So some odd days ago, I’d written an article about word counts and how they didn’t matter and it really got me thinking. During this whole mess of having to organize one annoying task in my life, to having to complete yet another mundane task, I was forced to rethink the very foundations of my daily writing routine due to the painful monstrosity that it had become.
It really was a writer’s equivalent to a tragedy.
The first thing that the big-wigs in the novel-writing industry will tell you is that writing is hard work. And I’d be all kinds of sick in the head if I disagreed with that. Writing, by far, is the most stressful hobby that anyone could pick up. The amount mental energy, devotion, and utter talent that it demands of you is capable of draining the final fragments of your already exasperated spirit at the end of a day.
There are days where I just wake up, dreading the thought of coming to face with my computer. Days where all I want to do is take every word I’ve written and hand it to some other unfortunate soul that would have the sheer willpower to finish my work. On many occasions, it can feel impossible trying to gain a sense of aesthetic satisfaction through your writing, just because good writing sessions are so rare to come by!
But for these past few weeks, it had been miserable in the purest sense. My usual word quota was chopped in half, the garbled doodles of a three-year old exceeded the quality of my plot, and my characters had suddenly turned into brick walls that were sentient only for the purposes of the novel.
Now, it goes without saying that I’m going through First Draft Depression (FDD), but I’d started to realize that there were a variety of external factors determining my productivity during my sessions.
For starters, I’d begun to notice that my eyes would flit far too often toward the word count indicator in the word-processor I used in the past. This was a horrible habit I’d taken up, as it showed signs that I was focused too much on my progress during the session than trying to immerse myself in the story I wanted to tell.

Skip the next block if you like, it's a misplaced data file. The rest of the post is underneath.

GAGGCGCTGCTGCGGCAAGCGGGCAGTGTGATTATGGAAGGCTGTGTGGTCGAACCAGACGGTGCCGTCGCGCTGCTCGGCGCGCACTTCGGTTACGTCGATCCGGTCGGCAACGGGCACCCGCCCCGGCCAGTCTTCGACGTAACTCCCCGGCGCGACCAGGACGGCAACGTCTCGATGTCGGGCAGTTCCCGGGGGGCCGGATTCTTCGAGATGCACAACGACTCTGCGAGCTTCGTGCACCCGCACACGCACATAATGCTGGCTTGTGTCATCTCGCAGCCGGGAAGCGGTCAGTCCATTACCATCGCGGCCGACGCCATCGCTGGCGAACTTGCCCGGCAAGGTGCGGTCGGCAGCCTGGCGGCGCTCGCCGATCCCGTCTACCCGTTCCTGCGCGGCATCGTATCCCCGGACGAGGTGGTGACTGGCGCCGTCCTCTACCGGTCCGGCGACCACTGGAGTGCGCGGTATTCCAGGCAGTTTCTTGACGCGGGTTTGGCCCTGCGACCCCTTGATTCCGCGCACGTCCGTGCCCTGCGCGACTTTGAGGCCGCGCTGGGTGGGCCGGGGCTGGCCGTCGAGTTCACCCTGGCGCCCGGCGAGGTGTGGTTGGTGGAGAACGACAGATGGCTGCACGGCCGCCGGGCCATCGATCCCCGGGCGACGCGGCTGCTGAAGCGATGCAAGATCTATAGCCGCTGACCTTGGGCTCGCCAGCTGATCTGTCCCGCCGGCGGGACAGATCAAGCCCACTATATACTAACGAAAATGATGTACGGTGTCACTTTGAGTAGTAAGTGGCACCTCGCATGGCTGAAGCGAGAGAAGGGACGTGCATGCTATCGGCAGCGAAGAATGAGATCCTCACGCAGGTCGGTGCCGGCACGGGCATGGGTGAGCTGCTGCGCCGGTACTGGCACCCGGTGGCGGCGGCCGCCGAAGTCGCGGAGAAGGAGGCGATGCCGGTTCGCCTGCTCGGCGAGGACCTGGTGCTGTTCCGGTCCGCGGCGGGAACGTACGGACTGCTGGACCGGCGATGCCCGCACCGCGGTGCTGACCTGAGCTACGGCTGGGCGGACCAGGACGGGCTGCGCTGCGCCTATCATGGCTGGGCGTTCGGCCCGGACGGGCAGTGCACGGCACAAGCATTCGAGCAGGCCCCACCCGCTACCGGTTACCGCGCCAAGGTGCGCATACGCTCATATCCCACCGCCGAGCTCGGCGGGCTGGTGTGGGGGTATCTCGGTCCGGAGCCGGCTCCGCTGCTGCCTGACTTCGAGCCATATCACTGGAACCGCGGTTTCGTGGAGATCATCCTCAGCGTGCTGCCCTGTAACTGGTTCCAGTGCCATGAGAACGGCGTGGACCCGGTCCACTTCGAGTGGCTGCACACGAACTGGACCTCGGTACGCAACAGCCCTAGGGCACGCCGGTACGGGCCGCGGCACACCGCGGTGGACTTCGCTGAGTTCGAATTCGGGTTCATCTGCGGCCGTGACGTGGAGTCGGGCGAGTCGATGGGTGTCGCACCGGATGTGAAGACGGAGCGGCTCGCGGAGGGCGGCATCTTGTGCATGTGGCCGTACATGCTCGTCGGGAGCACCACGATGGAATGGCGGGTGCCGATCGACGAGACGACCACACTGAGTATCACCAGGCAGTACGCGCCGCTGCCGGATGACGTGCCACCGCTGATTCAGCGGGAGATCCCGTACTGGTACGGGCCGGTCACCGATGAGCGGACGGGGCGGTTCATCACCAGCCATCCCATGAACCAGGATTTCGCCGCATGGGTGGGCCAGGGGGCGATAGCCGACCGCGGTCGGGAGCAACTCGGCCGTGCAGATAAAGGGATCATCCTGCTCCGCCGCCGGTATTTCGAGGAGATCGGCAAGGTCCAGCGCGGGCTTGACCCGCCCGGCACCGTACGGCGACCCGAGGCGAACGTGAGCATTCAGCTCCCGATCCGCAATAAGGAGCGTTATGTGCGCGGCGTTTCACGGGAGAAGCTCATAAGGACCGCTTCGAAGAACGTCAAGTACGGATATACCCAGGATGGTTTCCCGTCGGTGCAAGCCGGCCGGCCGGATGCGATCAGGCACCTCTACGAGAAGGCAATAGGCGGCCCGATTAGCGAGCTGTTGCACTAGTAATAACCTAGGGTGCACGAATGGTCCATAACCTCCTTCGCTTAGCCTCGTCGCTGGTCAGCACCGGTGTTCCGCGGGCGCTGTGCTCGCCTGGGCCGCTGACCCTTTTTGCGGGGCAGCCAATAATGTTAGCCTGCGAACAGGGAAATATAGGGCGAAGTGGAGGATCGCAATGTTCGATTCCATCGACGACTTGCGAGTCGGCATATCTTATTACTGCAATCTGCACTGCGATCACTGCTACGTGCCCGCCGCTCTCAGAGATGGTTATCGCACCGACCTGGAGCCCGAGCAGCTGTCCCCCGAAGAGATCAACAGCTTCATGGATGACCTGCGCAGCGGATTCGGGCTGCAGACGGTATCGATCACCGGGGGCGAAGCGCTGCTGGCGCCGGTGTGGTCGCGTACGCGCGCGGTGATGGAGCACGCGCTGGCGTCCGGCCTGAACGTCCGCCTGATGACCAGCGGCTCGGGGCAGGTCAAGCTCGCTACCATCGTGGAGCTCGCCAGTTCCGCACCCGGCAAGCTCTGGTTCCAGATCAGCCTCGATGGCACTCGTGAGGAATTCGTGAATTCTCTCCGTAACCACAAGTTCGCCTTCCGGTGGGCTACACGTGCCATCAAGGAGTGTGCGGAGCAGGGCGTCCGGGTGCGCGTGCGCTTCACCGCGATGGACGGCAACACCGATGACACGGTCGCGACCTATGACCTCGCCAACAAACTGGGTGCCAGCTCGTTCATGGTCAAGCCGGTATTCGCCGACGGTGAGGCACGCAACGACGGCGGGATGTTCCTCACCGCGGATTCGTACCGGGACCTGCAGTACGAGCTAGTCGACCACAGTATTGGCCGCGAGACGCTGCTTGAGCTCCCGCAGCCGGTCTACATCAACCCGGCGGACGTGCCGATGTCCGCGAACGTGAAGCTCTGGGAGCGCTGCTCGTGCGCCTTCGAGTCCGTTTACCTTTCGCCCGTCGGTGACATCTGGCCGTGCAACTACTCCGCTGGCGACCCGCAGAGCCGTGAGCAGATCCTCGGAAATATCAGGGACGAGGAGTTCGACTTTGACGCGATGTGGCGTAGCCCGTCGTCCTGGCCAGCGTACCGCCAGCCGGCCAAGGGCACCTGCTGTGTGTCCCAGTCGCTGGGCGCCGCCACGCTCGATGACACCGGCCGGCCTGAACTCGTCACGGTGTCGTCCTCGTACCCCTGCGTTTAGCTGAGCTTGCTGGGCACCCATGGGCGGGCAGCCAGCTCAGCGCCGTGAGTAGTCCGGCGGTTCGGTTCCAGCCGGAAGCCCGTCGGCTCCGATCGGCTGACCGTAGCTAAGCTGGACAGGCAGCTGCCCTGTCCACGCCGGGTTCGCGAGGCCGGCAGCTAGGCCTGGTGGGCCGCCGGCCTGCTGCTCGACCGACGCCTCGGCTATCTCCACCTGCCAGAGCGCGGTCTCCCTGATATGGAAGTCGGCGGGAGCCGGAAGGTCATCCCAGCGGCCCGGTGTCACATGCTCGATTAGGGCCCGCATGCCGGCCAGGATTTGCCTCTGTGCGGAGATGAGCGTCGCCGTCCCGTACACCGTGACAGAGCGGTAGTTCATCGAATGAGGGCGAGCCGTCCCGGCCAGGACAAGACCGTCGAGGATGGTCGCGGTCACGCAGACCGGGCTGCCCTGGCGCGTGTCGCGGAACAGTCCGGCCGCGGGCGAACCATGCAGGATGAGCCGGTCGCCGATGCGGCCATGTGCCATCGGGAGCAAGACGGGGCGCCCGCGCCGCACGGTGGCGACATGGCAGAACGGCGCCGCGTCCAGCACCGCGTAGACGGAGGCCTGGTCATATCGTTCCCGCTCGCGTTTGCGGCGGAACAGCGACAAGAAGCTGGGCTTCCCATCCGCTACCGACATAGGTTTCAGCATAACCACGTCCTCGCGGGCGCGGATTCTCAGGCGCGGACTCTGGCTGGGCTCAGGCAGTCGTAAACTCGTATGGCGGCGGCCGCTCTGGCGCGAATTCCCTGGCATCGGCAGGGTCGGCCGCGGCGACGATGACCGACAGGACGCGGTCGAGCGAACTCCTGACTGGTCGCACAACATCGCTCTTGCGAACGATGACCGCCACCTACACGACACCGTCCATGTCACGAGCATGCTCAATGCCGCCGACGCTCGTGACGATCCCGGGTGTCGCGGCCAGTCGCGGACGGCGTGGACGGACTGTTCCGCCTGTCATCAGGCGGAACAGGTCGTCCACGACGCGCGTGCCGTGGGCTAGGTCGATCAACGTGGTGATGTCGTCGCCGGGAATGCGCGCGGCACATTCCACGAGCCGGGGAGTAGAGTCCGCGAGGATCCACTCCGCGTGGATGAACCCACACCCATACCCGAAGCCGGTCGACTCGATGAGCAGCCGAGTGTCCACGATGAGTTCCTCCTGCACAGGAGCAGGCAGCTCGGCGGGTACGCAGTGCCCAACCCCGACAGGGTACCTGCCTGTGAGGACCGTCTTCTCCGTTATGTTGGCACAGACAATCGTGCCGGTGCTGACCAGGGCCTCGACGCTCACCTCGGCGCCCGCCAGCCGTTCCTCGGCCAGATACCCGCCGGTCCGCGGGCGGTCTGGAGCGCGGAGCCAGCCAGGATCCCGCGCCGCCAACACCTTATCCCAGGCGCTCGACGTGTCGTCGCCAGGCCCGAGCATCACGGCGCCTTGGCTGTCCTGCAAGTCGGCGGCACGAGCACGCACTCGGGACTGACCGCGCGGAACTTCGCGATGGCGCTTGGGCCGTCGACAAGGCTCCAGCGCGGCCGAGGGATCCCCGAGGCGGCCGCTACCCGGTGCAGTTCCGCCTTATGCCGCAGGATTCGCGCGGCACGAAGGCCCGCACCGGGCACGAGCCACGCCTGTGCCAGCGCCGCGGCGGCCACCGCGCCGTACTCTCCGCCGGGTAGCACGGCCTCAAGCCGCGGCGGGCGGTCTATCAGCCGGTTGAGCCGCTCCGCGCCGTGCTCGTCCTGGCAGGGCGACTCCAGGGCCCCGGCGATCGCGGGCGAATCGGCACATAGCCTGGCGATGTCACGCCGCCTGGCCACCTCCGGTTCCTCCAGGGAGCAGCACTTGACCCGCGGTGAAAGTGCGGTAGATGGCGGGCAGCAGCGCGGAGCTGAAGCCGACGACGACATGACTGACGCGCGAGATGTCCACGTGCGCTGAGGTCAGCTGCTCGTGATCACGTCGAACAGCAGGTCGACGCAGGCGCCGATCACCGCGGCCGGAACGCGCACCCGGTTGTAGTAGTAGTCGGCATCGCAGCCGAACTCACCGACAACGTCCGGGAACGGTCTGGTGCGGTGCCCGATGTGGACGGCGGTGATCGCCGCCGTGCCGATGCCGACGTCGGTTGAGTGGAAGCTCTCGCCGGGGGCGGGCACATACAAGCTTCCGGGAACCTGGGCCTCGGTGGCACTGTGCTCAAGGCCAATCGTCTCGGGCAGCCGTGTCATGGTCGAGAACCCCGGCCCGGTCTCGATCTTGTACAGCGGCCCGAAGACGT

My other habit, which was the more childish one, was my habit of timing my sessions and chastising myself if I took too long to write a certain amount of words. I don’t know if this is a lot, but I’m capable of writing 1000 words in half an hour on a normal day, but as all writers, I have plenty of bad days where I write much less. I ended up feeling like trash not just because my word counts were at an all-time low, but because I was treating my session like a race.
So how did I go about fixing all of this?
Well, normal people would advise that one should try to moderate their vices. Perhaps they would just ignore the amount of words that they created in a day, or avoid looking at the watch at the bottom of their laptop’s screen. And this is fine.
Of course, I’m not normal.
So being the masochist that I am, I decided that in my streak of genius I’d seek out a word-proccessor that just blocked out all of these things automatically. I don’t know about you guys, but I’m an easily addicted person, so if I’d just done the regular method, I’d be falling back into my old habits within a day or two.
Then, I decided to go on a little adventure. I surfed the web in a deep and philosophical inquiry as to what software could possibly replace my beloved Microsoft word (By this I mean that I just clicked on the first article I saw dedicated to alternative writing software).
And what do you know? I found a certain gem called Dark Room.
Now, there’s very little to say about Dark Room. There’s nothing fancy about it. It really is just a black screen with green text waiting to be filled up with whatever sickening filth comes to your imagination. It feels like writing on a DOS computer from the early 90s. Hell, I’ve you’ve played any text adevnture games, Dark Room might even be familiar to you.
Then again, I’ve the strange feeling that those had more features than this.
This is the novelist’s equivalent to taking their books out on a date. Only you, your work, and a pitch dark room.
*Wink, wink* *Nudge, nudge*
Regardless, the barren nature of this application is why I love it. No pesky fonts, no annoying counters, and no view of your computer’s timer either. It’s the closest that I’ve gotten to physically entering my own mind, and it gives an almost zen-like quality to writing.
My writing sessions have not been as horrifying as they were just a few days ago, and what pain still lingers is just the regular mental shut-downs that come with writing a novel.
So what am I trying to get across with this post?
The amount of things that can take you away from immersing yourself in your book are far-too many, and the last thing you want to do is just pile more on to the list. And for me, those “mores” came in the form of Word’s UI, and my laptop’s clock. I’m not saying that Dark Room is for everyone, but it’s certainly worth experimenting with your writing every now and then?
So what are your personal pet-peeves? Do you like the word count indicator? And if so, why? Are you the kind that times their writing instead of gauging it through word count? And would you be willing to make the switch to an application like Dark Room? Have you already?
As always, this has been the QuestingAuthor. Keep writing, my friends.